This week, Tubefilter Research Analyst Adam Wright is on assignment in New York City covering Advertising Week and the New York Television Fest.
For the uninitiated, Advertising Week is billed as ‘North America’s premier gathering of cutting edge communications leaders.‘ So, one might assume that a panel at such a conference named The Future is Now: Digital Video would celebrate the ascendance of broadband content. Unfortunately, the conversation seemed more focused on beating the drums of fear for a threatened medium, broadcast television, than about video as the future of entertainment.
The panel, moderated by Quentin George of Mediabrands, had a stellar line up of folks: the traditional media who dabble in digital (NBC/MTV), the telecoms/distributors (DirecTV/TiVo), and the biggest new media mover and shaker (YouTube):
- Cameron Death, VP, Digital Content, NBC Universal
- Paul Guyardo, EVP & CMO, DIRECTV
- Tara Maitra, Vice President, General Manager of Programming, TiVo
- Suzie Reider, Head of Display Sales, Google / YouTube
- Nada Stirratt, EVP Digital, MTV Networks
The panel went back and forth about what will make online content valuable, and while there was a tendency to rehash typical conference faire, a few of the points that were brought up sparked some interesting conversations and conclusions:
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- Focus on Emotional Connections, Not Streams or Click-Throughs: Cameron Death, NBC Universal VP of Digital Content is a branded entertainment guru (see recent offerings Ctrl and In Gayle We Trust). He explained to the audience of mostly advertisers that when purchasing branded content and viral videos one should not demand a certain number of streams or click-throughs, but should instead look towards enabling an emotional connection between the audience and the brand.
- People still like content on their Televisions: Beautiful 50-inch screens generally win out over PC monitors—just look at the numbers. This doesn’t mean web content can’t be watched on television. Look for the line between traditional and web television to blur. On top of this, Tara Maitra, VP and General Manager of Programming at TiVO, mentioned that the social aspects we are accustomed to in online media will soon be making their way to the set top box. Even so, Nada Stirrat, EVP Digital of MTV Networks reminded us that we should create content specifically for the device on which it will be viewed.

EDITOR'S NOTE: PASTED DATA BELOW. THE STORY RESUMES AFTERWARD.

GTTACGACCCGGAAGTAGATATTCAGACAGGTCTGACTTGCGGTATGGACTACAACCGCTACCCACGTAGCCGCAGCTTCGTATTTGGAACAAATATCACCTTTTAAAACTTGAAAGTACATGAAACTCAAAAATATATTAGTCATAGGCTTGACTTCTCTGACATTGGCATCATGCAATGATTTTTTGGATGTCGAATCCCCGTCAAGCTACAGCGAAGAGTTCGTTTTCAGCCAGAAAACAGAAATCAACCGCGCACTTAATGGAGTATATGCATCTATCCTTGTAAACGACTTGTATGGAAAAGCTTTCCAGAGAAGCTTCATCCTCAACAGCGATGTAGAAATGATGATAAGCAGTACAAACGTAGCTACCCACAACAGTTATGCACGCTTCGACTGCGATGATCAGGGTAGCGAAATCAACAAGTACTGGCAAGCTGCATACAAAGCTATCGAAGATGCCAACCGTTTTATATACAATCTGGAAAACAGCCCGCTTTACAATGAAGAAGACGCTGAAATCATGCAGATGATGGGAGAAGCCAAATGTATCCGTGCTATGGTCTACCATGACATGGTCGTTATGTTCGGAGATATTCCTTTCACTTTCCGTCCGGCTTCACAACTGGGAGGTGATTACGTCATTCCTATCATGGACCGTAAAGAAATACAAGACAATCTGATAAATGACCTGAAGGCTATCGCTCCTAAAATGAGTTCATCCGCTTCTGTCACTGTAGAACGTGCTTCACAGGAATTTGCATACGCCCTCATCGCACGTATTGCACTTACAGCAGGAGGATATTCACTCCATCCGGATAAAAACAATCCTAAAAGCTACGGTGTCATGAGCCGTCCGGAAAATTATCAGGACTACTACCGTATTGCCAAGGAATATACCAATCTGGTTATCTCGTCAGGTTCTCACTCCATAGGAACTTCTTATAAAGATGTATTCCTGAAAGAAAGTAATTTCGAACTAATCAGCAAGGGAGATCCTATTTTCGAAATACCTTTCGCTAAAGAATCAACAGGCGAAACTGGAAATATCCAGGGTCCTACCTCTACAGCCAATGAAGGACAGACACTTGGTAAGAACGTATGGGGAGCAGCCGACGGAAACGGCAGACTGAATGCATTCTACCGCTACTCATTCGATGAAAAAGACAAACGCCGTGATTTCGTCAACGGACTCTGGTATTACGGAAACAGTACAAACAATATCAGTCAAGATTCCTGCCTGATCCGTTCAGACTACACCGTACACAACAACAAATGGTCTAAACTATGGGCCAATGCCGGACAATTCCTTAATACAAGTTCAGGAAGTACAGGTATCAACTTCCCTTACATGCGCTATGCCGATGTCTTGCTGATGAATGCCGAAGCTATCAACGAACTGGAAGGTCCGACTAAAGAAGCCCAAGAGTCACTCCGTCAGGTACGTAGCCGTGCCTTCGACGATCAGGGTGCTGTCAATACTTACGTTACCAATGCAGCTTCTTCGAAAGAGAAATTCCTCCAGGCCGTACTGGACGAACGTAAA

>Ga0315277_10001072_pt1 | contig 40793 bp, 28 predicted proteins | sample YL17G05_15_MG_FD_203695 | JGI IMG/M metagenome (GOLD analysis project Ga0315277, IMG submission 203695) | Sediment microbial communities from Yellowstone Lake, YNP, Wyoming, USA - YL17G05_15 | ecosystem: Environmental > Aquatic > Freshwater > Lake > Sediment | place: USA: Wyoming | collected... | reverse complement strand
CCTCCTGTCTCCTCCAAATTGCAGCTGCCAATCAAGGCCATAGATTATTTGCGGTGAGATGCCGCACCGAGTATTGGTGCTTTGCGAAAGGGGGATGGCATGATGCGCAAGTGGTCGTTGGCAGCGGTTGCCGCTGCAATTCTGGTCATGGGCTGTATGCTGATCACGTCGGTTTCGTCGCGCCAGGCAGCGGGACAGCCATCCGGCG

- Online Video Style Second-by-Second Tracking coming to TiVo: Tara also mentioned a partnertship with Quantcast on a project that will not only enable second-by-second tracking within their TiVo box, but will also marry this data with information about where people are browsing on the internet while watching TV (kind of scary!). As a corollary, Nada shared that MTV will be using real time digital properties to change the outcome of original TV programming.
- Even though people like their TVs, Digital Video is inescapable: Paul Guyardo EVP & CMO of DirecTV conceded that the Digital Video revolution is nigh. He mentioned that his team is in fact talking with companies like Boxee to help bring web content to set-top boxes. He also revealed numbers from their recent foray into streaming NFL games for holders of the NFL Sunday Ticket Package. Of 300,000 users, 100,000 decided to tune into the live-stream online. His ultimate conclusion? “Our big challenge is trying to make the content providers not put it out there on the internet for free.”
Conclusions aside, there was a palpable sense of tension in the room. Advertisers are clearly hesitant to engage with this new media landscape—especially as the implications of the transition away from television begins to threaten their bread and butter media buys.
I think advertisers overestimate their role in television. Sure, a lot of advertising money has gone to cable networks, but as Paul Guyardo hammered home, telecoms hold more sway. The real worry to traditional media (and some could say a boon to web content creators) will be if telecoms can create a successful content authentication model. Either way, in order to remain relevant, advertisers know they need to start looking towards web video as a way to reach their increasingly fragmented audiences.
Adam F. Wright is an Analyst for Tubefilter Research. He recently graduated from Pittsburgh’s Carnegie Mellon University with a master’s degree in entertainment industry management. During his time there, he worked at NBC Universal’s Digital Distribution department and with Myspace Video’s Content Development team. In his spare time, Adam is a freelance marketing and distribution consultant in the online video and music industries. He is on special assignment this week in New York.
Photo courtesy of Microsoft Advertising.